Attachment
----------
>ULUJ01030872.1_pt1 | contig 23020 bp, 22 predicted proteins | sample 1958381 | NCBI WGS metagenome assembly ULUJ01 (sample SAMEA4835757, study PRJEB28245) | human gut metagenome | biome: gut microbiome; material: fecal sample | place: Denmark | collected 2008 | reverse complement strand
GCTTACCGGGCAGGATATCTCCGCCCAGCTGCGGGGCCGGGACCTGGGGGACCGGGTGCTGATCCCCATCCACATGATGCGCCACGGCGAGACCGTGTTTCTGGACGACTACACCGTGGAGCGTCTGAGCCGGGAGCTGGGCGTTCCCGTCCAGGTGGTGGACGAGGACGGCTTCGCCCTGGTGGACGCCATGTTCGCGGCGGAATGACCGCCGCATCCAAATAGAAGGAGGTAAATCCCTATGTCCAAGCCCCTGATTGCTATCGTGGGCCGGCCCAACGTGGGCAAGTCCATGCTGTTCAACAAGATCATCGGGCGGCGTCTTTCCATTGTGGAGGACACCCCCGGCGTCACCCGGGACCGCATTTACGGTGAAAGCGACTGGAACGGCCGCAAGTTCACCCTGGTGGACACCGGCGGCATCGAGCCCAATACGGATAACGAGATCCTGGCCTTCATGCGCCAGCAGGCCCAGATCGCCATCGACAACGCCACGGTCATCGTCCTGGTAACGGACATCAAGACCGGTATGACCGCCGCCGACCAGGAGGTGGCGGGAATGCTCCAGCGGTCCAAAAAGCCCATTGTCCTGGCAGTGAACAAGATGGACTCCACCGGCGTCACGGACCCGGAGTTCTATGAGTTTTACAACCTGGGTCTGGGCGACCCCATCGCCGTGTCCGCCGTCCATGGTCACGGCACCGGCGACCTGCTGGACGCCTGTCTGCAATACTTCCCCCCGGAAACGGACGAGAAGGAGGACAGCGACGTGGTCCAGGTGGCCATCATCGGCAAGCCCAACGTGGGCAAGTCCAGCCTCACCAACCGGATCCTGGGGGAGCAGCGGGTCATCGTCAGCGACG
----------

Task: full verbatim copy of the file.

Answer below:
>ULUJ01030872.1_pt1 | contig 23020 bp, 22 predicted proteins | sample 1958381 | NCBI WGS metagenome assembly ULUJ01 (sample SAMEA4835757, study PRJEB28245) | human gut metagenome | biome: gut microbiome; material: fecal sample | place: Denmark | collected 2008 | reverse complement strand
GCTTACCGGGCAGGATATCTCCGCCCAGCTGCGGGGCCGGGACCTGGGGGACCGGGTGCTGATCCCCATCCACATGATGCGCCACGGCGAGACCGTGTTTCTGGACGACTACACCGTGGAGCGTCTGAGCCGGGAGCTGGGCGTTCCCGTCCAGGTGGTGGACGAGGACGGCTTCGCCCTGGTGGACGCCATGTTCGCGGCGGAATGACCGCCGCATCCAAATAGAAGGAGGTAAATCCCTATGTCCAAGCCCCTGATTGCTATCGTGGGCCGGCCCAACGTGGGCAAGTCCATGCTGTTCAACAAGATCATCGGGCGGCGTCTTTCCATTGTGGAGGACACCCCCGGCGTCACCCGGGACCGCATTTACGGTGAAAGCGACTGGAACGGCCGCAAGTTCACCCTGGTGGACACCGGCGGCATCGAGCCCAATACGGATAACGAGATCCTGGCCTTCATGCGCCAGCAGGCCCAGATCGCCATCGACAACGCCACGGTCATCGTCCTGGTAACGGACATCAAGACCGGTATGACCGCCGCCGACCAGGAGGTGGCGGGAATGCTCCAGCGGTCCAAAAAGCCCATTGTCCTGGCAGTGAACAAGATGGACTCCACCGGCGTCACGGACCCGGAGTTCTATGAGTTTTACAACCTGGGTCTGGGCGACCCCATCGCCGTGTCCGCCGTCCATGGTCACGGCACCGGCGACCTGCTGGACGCCTGTCTGCAATACTTCCCCCCGGAAACGGACGAGAAGGAGGACAGCGACGTGGTCCAGGTGGCCATCATCGGCAAGCCCAACGTGGGCAAGTCCAGCCTCACCAACCGGATCCTGGGGGAGCAGCGGGTCATCGTCAGCGACG